The Daily Mail published a follow up article on the 10th October 2016 which reveals that the man on the tram has Autism. Doing a search of Facebook hash tags for the original posters name reveals a handful of admissions from those who shared the original article expressing regret that they hadn’t looked into it more thoroughly before sharing. What is absent though is commentary from the original poster and high profile sharers like Clementine Ford.

If her twitter account is any indication, Ford is completely unrepentant:

The likes of Ford make me kind of understand how Donald Trump happened.

Many people have been disproportionately punished by online mobs, whether it’s Spike Lee posting address information for the wrong George Zimmerman or a snarky joke ruining Justine Sacco’s life.  That’s bad enough.

But it’s even worse when it happens to someone who is misunderstood and can’t conventionally defend himself.  And in an age where people are intoxicated by hunting down dissenters on the internet, I fear the most vulnerable people are going to be targeted.

As a parent of someone on the autism spectrum, that’s a terrifying thought.

My favorite Trumpster

One of the sad things about the rise of Trump is how I’ve lost respect for so many people I once admired, because they decided to throw their weight behind a person hopelessly unqualified to be President of the United States. In some cases, it’s like they’ve turned into completely different people.

Take John Nolte of Breitbart, for example. I often disagreed with him, but thought he seemed like a pretty decent guy – with a near-encyclopedic knowledge of classic film to boot. After a year on the Trump train, it’s hard to tell John Nolte from the Rifftrax parody of Nick Nolte.

But there is one Trump supporter for whom I’ve actually developed legitimate affection since Trump became the Republican nominee for President.  And here’s what he tweeted after unscientific online polls showed Trump “winning” a televised debate in which he was absolutely humiliated:

I majored in political science, so I know this is hopelessly, insanely wrong.  But Mitchell doubled down and has continued to rail against scientific polling – and common sense – ever since:



Why am I saying nice things about Bill Mitchell?  First of all, the unintentional comedy value of his twitter feed is off the charts.  Even Yoko Ono doesn’t come close.

More importantly, I’ll at least give Mitchell some credit for at least believing what he writes about his hero Trump.  I wondered if he was running some kind of parody account, but now I’m sure no one could stay committed to a bit for this long.

In my mind, that puts him a step above Republican politicians and conservative  commentators who know Donald Trump is erratic, uninformed, nasty and downright dangerous, but nonetheless back him for the most powerful job in the world.

Look at Ted Cruz, who bravely stood up to Trump at the convention only to sheepishly endorse him – in a Facebook post – when it momentarily looked like Trump could win.  Look at Paul Ryan, who has spent the last few years trying to expand the Republican base only to line up behind this white-nationalist thug.  Look at Hugh Hewitt, who backs Trump because of the Supreme Court, as though Trump could be trusted to live up to his word about Supreme Court nominations any more than he lives up to contracts with small business owners.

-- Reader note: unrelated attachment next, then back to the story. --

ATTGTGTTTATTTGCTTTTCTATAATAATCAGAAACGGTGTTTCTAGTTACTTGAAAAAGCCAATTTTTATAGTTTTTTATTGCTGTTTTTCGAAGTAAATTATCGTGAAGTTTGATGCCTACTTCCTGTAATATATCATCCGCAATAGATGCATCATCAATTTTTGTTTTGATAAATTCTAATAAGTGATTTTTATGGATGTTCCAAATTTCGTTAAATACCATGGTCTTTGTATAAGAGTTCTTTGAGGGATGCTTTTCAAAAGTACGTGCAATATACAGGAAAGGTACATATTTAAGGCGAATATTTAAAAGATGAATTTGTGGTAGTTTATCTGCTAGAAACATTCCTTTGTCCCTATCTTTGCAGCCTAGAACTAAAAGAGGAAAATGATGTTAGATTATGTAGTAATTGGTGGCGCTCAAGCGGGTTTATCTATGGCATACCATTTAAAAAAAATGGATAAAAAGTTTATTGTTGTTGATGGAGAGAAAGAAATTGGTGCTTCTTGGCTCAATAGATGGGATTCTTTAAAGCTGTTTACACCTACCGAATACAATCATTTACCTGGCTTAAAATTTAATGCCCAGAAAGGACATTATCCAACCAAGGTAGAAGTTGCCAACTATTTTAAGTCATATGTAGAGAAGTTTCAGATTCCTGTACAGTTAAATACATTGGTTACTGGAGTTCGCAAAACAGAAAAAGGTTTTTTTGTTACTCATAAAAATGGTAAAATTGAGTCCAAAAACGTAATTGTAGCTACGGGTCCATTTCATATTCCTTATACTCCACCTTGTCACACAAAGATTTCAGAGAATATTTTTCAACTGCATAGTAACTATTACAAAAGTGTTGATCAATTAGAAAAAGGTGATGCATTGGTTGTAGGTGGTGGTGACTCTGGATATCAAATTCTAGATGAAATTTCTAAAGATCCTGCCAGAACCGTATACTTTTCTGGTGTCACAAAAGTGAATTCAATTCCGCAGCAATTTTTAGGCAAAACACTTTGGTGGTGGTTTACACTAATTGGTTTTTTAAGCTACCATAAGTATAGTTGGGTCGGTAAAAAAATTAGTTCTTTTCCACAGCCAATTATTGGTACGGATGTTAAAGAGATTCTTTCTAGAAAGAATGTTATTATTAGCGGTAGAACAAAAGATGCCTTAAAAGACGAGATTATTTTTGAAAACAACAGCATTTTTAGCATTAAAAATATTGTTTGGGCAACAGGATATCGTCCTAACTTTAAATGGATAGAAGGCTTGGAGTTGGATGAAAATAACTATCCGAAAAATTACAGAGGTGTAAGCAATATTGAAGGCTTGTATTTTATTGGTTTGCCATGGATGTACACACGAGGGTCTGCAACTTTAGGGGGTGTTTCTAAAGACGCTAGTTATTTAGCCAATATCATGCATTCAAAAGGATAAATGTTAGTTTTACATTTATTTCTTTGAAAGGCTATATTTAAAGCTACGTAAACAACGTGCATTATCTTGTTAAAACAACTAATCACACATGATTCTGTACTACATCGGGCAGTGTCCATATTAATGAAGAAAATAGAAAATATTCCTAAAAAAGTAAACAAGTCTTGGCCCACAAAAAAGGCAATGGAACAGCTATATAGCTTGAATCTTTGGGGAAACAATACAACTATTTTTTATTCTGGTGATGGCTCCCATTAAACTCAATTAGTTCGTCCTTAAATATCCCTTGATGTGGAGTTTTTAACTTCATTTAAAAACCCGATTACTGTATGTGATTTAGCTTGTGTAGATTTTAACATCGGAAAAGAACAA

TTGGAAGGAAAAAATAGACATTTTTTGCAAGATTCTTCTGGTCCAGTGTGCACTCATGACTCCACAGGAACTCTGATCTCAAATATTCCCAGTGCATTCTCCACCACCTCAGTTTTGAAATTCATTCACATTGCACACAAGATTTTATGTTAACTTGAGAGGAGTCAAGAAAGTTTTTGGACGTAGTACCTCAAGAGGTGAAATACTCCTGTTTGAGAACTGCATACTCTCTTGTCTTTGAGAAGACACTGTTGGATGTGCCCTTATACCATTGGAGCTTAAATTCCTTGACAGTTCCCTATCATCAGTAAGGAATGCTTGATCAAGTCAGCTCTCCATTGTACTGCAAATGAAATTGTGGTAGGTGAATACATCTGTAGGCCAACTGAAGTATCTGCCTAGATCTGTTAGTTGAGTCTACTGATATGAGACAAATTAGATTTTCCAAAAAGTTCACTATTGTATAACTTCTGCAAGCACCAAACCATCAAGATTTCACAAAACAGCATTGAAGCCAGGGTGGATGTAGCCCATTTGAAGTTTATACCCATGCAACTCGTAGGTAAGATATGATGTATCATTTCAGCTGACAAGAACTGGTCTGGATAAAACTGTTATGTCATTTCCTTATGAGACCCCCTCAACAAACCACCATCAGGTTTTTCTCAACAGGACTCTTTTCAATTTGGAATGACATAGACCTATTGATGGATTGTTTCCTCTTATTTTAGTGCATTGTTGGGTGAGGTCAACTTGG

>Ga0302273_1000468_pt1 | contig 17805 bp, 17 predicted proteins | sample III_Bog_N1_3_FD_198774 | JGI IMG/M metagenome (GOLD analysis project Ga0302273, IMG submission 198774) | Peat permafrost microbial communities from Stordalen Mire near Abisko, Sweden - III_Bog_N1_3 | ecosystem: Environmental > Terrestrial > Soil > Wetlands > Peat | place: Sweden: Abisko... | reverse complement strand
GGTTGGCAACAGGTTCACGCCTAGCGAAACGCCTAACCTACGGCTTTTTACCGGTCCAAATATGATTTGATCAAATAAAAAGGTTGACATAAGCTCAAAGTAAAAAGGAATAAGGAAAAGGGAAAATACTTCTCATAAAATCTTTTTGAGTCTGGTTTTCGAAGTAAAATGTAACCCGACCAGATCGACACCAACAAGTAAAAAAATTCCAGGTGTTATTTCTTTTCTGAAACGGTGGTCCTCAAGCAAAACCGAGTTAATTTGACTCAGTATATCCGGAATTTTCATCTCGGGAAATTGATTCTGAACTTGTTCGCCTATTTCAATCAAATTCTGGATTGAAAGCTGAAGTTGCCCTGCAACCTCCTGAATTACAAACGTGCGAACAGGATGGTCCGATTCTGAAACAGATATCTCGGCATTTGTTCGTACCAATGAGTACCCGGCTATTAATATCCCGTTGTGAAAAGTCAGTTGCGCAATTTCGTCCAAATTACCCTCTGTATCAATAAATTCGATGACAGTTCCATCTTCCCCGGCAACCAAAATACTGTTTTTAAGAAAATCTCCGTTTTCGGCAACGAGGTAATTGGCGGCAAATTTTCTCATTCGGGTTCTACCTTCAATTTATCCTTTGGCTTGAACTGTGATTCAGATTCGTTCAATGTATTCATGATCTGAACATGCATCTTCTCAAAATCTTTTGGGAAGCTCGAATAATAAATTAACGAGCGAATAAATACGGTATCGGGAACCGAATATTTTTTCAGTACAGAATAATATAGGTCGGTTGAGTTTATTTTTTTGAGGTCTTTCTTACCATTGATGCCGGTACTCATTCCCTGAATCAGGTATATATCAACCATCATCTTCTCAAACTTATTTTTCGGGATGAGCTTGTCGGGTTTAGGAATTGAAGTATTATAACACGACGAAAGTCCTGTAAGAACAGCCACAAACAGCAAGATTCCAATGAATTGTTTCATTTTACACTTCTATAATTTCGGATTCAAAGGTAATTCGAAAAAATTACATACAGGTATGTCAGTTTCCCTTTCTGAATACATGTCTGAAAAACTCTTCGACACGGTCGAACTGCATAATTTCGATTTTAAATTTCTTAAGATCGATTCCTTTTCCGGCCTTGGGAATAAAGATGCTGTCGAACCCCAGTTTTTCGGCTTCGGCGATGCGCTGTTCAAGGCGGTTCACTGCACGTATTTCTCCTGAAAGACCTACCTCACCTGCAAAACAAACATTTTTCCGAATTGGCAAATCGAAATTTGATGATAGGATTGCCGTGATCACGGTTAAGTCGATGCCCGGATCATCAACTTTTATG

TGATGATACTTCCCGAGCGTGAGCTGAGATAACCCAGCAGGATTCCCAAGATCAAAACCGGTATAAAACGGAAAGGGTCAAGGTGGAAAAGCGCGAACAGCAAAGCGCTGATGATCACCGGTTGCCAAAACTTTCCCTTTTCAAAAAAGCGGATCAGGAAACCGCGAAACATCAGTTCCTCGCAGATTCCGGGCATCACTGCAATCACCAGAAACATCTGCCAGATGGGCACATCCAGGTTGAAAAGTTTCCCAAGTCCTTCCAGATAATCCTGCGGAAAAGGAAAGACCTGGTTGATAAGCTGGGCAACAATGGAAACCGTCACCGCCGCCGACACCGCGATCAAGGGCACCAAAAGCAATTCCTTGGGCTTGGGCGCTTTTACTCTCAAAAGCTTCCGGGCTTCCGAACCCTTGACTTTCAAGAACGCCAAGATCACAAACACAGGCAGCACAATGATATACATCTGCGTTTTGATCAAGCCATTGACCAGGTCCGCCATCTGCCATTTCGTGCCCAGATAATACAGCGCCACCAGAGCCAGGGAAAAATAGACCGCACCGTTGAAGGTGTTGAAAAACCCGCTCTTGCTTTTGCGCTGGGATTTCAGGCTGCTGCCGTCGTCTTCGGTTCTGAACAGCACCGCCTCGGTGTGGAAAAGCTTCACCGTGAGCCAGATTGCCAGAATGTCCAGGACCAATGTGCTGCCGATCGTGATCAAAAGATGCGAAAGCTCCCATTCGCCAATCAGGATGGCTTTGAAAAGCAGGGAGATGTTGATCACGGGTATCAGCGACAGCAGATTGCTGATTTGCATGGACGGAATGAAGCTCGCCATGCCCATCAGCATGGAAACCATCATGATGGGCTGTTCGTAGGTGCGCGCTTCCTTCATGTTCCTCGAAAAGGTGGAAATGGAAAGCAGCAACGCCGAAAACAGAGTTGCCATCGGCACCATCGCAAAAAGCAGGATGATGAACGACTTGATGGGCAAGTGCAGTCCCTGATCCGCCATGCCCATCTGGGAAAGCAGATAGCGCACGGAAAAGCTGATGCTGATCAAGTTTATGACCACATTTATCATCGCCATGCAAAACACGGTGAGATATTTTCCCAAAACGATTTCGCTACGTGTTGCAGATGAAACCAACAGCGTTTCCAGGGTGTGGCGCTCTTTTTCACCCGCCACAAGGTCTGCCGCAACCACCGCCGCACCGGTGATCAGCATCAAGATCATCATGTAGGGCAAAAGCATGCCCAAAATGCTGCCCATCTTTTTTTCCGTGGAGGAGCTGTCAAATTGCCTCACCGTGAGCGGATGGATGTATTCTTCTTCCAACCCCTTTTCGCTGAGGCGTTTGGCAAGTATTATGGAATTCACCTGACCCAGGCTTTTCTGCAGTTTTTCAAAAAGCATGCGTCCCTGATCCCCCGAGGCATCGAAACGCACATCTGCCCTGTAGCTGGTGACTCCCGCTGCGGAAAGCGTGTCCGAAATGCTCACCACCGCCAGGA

Heck, look at Trump himself, who has registered as a Democrat in the past, donated to Democratic candidates and once plugged gun control and single-payer health care.  Does he really believe what he’s been ranting and raving about in his campaign speeches?  Who knows?

If you must be an extremist, I’d at least prefer that you be a real extremist, not someone cynically play-acting at it for political gain.  If nothing else, Bill Mitchell seems to be honest about the insane things he says.  You can’t even give Trump or most of his high-profile supporters that much.

Red Ink

Hey, as long as we’re on the subject of once-great political parties who’ve collectively lost their friggin’ minds, let’s cross the Atlantic and see what Jeremy Corbyn’s Labour Party is up to:

There must be a “socialist” solution to media ownership in the UK, Unite’s chief of staff insisted last night.

Speaking at a Momentum meeting on “Jeremy Corbyn and media bias,” Andrew Murray said there had to be a “change in ownership” away from the “tax exiles and ne’er-do-wells” who currently own most newspapers and broadcast media.

“In the end when we address media power, we have to address the question of ownership,” he said.

“People say we need better regulation, but the problem is ownership and control. That is the heart of it. And socialism applies to the media just as much as any other industry.”


One woman compared the British media to the spoon that Keanu Reeves’ character holds in The Matrix.

“In the Matrix Neo goes to see the Oracle and he sees a child bending a spoon and he wants to know how can I bend the spoon, and she says it’s not the spoon that bends, it’s you that bends and I really feel that it’s the media that needs to bend towards this newer type of politics that Jeremy Corbyn is trying to create.”